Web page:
IPv6, multihoming, and customer allocations

Owen DeLong owen at delong.com
Sun Mar 14 01:49:58 CST 2010


On Mar 13, 2010, at 9:49 PM, Rick Ernst wrote:

> A couple of different incantations searching the archive didn't  
> enlighten
> me, and I find it hard to believe this hasn't been discussed.   
> Apologies and
> a request for pointers if I'm rehashing an old question.
>
Don't have the pointers handy, but, it has been discussed as well as the
meta-discussion of the general lack of BCP and documentation available.

One good source for some information is http://www.getipv6.info

> As a small/regional ISP, we got our /32 assigned and it's time to  
> start
> moving forward (customers are asking for it).  New hardware, updated  
> IOS,
> etc. are in the pipe.  Discussions are beginning with our upstream  
> providers
> for peering.  Now, what do we do?
>
Glad to hear customers are asking for it.  That's a good sign.

I think the next step is to start planning your address utilization.

Some ISPs are giving all customers a /48. Some are giving small  
(residential,
SOHO, and small business) a /56 by default and a /48 on request. A /48  
is
given to each site of medium-to-large businesses, more with proper  
justification.

> A /48 seems to be the standard end-user/multi-homed customer  
> allocation and
> is the minimum allocation size from ARIN.  A /32 provides 65K /48s  
> so, in
> theory, we could give each of our customers a /48 and still have  
> room for
> growth.  A /48 also appears to be generally accepted as the the  
> longest
> prefix allowed through filters (although /49 through /54 are also
> discussed).  Most customers, however, won't be multi-homed.
>
Generally, that's pretty accurate.  Over time, I suspect the  
proportion of
multihomed customers will increase.

> Partly from an IPv4 scarcity perspective, and partly from general  
> efficiency
> and thrift, it seems awfully silly to hand out /48s to somebody that  
> may
> have a handful of servers or a couple of home machines, especially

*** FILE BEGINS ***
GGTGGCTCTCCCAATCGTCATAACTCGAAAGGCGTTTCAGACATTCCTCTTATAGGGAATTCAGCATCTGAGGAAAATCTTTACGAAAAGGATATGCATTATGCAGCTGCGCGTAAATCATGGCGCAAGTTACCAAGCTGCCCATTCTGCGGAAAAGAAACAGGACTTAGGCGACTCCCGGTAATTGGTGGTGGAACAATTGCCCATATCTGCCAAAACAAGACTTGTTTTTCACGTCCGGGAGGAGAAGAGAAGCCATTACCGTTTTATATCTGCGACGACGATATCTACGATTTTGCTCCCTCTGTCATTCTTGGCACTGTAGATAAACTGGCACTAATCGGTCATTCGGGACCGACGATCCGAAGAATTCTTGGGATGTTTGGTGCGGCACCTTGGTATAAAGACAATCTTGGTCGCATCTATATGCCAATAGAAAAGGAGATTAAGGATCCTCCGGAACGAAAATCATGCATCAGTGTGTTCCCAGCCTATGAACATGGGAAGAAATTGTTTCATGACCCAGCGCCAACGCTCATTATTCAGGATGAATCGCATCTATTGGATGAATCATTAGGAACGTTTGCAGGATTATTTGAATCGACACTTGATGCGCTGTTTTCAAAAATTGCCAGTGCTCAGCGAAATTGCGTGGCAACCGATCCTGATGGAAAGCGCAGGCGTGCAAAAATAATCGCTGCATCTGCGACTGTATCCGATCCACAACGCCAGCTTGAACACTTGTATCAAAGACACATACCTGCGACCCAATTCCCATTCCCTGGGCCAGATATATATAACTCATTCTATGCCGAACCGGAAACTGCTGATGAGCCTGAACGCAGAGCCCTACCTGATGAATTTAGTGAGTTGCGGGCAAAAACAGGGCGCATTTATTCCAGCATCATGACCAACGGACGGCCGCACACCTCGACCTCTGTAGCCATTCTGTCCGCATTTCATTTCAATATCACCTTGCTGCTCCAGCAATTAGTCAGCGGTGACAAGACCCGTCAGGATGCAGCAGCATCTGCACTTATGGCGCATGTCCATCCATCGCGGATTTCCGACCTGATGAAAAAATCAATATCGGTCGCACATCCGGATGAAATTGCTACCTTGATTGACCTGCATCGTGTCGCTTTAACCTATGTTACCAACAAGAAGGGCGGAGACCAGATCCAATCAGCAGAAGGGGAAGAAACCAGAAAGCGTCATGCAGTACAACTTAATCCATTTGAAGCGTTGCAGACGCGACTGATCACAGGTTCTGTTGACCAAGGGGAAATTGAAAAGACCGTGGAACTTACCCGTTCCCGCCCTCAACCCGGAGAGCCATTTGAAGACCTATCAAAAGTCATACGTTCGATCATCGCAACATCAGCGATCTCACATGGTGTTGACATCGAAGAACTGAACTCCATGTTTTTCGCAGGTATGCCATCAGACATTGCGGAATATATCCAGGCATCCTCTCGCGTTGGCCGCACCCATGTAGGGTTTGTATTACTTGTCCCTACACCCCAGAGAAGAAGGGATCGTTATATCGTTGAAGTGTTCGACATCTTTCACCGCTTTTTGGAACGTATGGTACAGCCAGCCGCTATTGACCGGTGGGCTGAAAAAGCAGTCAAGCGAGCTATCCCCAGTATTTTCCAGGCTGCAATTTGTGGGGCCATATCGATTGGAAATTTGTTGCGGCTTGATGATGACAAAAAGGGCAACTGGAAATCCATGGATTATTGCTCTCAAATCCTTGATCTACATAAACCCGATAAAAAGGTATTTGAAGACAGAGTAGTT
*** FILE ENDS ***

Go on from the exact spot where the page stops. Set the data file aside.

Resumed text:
> with
> special addressing like link-local if the hosts are not expected to be
> internet reachable (back-end servervs, etc).
>
It isn't.  Repeat after me... IPv6 addressing is vast and was designed  
to
allow sparse allocations. It is not necessary to conserve every singe
address.

> Based on the above, I'm looking to establish some initial policies  
> to save
> grief in the future:
> - /52 allocations to end-users (residential, soho, etc.)

/52 works, too, although most people who are doing less than /48 are  
going
to /56, with /48 as the fallback if /56 is not enough.

> - /48 allocations to those that request it

Good plan.

> - If you are going to multi-home, get your own space
>
Not necessarily.  There are still many multihoming scenarios that do not
meet the ARIN criteria for provider-independent address assignment.
As much as I would like to change the ARIN criteria, for now, the
community seems to feel that there is concern about overflowing the
capabilities of backbone routers if we did this.

> This is obviously a very broad brush and takes an insanely large  
> addressing
> model and makes it even larger (assigning /52s instead of /48s) but,  
> to me
> at least, it seems reasonable for a first-pass.
>
ARIN will accept you assigning anything up to  a /48 to any end user.   
Anything
over a /48 requires a justification.

> For context/scope, we currently have the equivalent of a bit more  
> than the
> equivalent of a  /16 (IPv4) in use.
>
Then your /32 may very likely be enough for you for IPv6.  Something  
to consider,
if you have multiple POPs or locations, you may want to enable  
aggregation
of those locations on nibble boundaries.  Doing so means that you  
could do
16 POPs with a /36 each, or, 256 POPs with a /40 each.  Each of the  
16 /36
POPs would support roughly 4,000 customers. If you go to /40s, then, you
only get 200 customers per POP.


Hope this helps,

Owen





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